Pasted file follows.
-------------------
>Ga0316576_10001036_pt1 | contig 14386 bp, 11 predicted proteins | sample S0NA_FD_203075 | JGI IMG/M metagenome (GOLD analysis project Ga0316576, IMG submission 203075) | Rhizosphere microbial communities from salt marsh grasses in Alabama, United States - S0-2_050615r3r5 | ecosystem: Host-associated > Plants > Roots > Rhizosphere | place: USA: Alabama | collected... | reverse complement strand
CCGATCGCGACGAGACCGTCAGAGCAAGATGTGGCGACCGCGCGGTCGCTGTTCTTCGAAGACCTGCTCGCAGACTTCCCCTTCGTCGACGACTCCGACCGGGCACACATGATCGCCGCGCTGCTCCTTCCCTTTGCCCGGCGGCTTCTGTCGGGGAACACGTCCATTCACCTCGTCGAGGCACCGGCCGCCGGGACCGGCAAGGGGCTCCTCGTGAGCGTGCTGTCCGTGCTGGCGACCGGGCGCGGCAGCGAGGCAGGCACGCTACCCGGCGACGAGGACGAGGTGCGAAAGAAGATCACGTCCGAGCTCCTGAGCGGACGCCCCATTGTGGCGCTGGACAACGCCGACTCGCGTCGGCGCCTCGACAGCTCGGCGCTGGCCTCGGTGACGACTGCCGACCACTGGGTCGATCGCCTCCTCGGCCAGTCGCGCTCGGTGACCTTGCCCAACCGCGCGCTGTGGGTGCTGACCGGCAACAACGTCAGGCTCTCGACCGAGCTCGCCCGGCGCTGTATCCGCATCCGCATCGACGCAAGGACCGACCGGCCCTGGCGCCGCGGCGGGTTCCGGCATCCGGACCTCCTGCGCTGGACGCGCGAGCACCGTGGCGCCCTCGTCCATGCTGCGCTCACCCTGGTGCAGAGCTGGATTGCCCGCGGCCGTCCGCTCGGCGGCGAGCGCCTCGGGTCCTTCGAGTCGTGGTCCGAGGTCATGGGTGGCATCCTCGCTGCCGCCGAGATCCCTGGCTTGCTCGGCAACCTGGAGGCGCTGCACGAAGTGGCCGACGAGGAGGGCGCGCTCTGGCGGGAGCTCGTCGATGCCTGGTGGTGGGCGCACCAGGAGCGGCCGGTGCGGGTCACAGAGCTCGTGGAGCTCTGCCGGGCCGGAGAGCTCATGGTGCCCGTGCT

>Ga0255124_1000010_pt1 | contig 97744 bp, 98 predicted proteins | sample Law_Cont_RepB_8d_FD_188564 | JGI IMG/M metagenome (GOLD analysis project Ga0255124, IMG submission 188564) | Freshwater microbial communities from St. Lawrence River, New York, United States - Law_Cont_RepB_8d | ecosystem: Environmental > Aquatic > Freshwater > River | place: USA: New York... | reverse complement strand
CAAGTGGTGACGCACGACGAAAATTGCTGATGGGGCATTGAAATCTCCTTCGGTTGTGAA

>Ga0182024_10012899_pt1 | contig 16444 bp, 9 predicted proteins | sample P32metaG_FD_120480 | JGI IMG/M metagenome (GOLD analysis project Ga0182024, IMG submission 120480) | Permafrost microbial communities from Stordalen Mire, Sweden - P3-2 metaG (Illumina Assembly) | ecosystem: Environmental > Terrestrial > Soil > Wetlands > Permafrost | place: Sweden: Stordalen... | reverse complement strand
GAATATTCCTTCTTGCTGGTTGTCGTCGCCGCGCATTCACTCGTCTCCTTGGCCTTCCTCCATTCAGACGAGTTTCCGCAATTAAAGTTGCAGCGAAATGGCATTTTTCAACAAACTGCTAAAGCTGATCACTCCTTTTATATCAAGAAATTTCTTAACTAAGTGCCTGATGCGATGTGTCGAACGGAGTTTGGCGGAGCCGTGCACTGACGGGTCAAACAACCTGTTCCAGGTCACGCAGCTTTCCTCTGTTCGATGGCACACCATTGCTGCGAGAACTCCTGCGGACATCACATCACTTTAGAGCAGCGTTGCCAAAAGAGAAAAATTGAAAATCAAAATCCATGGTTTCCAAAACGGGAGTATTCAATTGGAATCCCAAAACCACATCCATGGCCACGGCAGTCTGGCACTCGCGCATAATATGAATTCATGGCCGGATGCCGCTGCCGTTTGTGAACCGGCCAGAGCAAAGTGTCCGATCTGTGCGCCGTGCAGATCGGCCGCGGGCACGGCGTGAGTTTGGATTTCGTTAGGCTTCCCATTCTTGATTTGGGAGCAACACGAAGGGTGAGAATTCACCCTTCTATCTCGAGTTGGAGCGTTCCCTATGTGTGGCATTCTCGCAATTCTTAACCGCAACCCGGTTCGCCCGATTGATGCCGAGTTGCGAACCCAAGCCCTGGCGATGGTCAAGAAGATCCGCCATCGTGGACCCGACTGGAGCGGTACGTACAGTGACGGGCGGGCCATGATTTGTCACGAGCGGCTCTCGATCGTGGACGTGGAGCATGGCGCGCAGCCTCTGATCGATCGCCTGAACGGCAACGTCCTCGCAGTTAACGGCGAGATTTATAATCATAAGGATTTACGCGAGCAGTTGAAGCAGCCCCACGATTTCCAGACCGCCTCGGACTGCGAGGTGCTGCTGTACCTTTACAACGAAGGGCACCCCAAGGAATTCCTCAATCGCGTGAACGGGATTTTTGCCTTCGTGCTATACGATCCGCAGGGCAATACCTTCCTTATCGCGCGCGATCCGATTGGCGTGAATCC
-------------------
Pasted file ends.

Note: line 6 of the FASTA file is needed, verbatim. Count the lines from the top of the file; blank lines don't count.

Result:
GAATATTCCTTCTTGCTGGTTGTCGTCGCCGCGCATTCACTCGTCTCCTTGGCCTTCCTCCATTCAGACGAGTTTCCGCAATTAAAGTTGCAGCGAAATGGCATTTTTCAACAAACTGCTAAAGCTGATCACTCCTTTTATATCAAGAAATTTCTTAACTAAGTGCCTGATGCGATGTGTCGAACGGAGTTTGGCGGAGCCGTGCACTGACGGGTCAAACAACCTGTTCCAGGTCACGCAGCTTTCCTCTGTTCGATGGCACACCATTGCTGCGAGAACTCCTGCGGACATCACATCACTTTAGAGCAGCGTTGCCAAAAGAGAAAAATTGAAAATCAAAATCCATGGTTTCCAAAACGGGAGTATTCAATTGGAATCCCAAAACCACATCCATGGCCACGGCAGTCTGGCACTCGCGCATAATATGAATTCATGGCCGGATGCCGCTGCCGTTTGTGAACCGGCCAGAGCAAAGTGTCCGATCTGTGCGCCGTGCAGATCGGCCGCGGGCACGGCGTGAGTTTGGATTTCGTTAGGCTTCCCATTCTTGATTTGGGAGCAACACGAAGGGTGAGAATTCACCCTTCTATCTCGAGTTGGAGCGTTCCCTATGTGTGGCATTCTCGCAATTCTTAACCGCAACCCGGTTCGCCCGATTGATGCCGAGTTGCGAACCCAAGCCCTGGCGATGGTCAAGAAGATCCGCCATCGTGGACCCGACTGGAGCGGTACGTACAGTGACGGGCGGGCCATGATTTGTCACGAGCGGCTCTCGATCGTGGACGTGGAGCATGGCGCGCAGCCTCTGATCGATCGCCTGAACGGCAACGTCCTCGCAGTTAACGGCGAGATTTATAATCATAAGGATTTACGCGAGCAGTTGAAGCAGCCCCACGATTTCCAGACCGCCTCGGACTGCGAGGTGCTGCTGTACCTTTACAACGAAGGGCACCCCAAGGAATTCCTCAATCGCGTGAACGGGATTTTTGCCTTCGTGCTATACGATCCGCAGGGCAATACCTTCCTTATCGCGCGCGATCCGATTGGCGTGAATCC